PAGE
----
Dr Athole Marshall
11 March 2011
Scientists in Aberystwyth University are developing new varieties of a traditional crop which could help lessen the danger of heart disease.
This is one of the health benefits of a chemical called beta glucan, which is found in oats, a crop that can cope with the poorer agricultural land and the wetter climate of areas like west Wales.
Beta glucan can help trap cholesterol and stop it from entering the bloodstream, so experts at the University’s Institute of Biological, Environmental and Rural Sciences (IBERS) are breeding varieties of oats with higher beta glucan content.
“There are clear benefits to human health”, said the scientist leading the research, Athole Marshall. “Lowering cholesterol is the most obvious of these".
“This will make oats more attractive as a crop in Wales and other parts of the UK where it has traditionally been grown. Our research will offer new opportunities for farmers.”
The research work involves developing techniques for measuring the beta glucan content of different varieties of oats and then crossing the most promising of those.
It is vital that the new varieties also have a high yield in order to maintain farmers’ profit levels.
Trials are being carried out on the different oat varieties at Aberystwyth, and also in other areas like Scotland, so that they can be tested under different weather and soil conditions.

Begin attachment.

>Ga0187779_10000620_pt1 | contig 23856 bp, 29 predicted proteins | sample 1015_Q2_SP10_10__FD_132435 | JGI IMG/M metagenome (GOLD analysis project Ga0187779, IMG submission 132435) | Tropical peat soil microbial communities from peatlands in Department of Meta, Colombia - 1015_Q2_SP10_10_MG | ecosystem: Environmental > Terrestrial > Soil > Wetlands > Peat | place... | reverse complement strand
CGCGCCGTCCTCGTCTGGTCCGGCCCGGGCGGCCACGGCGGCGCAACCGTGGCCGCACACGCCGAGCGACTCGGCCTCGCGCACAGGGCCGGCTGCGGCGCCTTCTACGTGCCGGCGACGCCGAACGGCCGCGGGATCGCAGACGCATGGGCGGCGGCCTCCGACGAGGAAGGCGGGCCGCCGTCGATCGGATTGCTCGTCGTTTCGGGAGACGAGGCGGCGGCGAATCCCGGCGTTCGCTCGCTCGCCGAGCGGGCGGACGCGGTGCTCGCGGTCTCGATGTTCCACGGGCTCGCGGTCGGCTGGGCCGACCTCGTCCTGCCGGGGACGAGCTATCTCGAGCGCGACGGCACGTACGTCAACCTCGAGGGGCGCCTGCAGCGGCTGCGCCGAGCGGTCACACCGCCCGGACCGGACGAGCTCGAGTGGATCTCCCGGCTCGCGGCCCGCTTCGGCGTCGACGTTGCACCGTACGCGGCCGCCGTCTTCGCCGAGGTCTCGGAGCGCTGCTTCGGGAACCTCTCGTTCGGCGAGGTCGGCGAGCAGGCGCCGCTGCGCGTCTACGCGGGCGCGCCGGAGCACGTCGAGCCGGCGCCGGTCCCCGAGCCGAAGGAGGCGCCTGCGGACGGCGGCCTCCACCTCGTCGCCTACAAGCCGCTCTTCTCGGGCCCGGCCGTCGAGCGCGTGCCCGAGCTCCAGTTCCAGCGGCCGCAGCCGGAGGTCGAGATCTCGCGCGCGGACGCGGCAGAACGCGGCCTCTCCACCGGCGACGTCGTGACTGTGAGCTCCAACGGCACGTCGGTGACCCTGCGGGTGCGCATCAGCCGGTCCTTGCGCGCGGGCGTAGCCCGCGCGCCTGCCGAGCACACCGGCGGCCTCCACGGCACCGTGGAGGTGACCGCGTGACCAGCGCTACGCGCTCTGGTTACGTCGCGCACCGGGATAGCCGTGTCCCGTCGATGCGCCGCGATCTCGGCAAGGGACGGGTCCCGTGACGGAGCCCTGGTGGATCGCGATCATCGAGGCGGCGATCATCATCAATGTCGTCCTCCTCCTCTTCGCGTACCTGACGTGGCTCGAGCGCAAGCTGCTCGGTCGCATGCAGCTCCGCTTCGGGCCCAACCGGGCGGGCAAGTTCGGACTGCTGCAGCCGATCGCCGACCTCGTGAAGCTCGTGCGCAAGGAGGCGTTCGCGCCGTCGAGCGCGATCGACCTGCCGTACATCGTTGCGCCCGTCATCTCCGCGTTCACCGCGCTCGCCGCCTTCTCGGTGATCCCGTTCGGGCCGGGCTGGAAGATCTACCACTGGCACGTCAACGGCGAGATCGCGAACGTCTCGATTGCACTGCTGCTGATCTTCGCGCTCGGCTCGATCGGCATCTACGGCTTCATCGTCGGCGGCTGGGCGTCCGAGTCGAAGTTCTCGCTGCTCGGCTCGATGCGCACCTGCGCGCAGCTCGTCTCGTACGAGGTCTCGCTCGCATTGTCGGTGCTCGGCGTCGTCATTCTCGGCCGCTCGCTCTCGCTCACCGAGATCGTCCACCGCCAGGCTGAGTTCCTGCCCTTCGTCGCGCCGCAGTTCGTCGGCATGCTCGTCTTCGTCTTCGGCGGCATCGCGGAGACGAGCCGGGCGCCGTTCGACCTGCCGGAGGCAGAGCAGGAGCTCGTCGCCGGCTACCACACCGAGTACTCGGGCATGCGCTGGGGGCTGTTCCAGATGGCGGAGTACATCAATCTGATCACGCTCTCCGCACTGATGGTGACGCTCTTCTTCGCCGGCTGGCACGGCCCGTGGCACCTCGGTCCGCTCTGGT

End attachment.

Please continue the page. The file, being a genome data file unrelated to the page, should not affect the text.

The hope is that the new varieties of winter and spring oats will be on the market for farmers within the next few years.
IBERS has an international reputation for developing new varieties of oats and many of the Institute’s products are international market leaders.
“This is another example of the way that high quality scientific research is being carried out at IBERS in order to provide direct benefits for farmers and consumers in the UK”, said the Institute’s Director, Professor Wayne Powell.
The Institute of Biological, Environmental and Rural Sciences (IBERS), Aberystwyth University, was established in April 2008 following the merger of the Institute of Grassland and Environmental Research, formerly part of the Biotechnology and Biological Sciences Research Council (BBSRC), with Aberystwyth University. IBERS continues to receive significant funding for research from the BBSRC and benefits from financial support from the Welsh Assembly Government, DEFRA and the European Union.
Around 300 research, teaching and support staff conduct basic, strategic and applied research in biology from the level of genes and other molecules to the impact of climate change and bio-energy on sustainable agriculture and land use.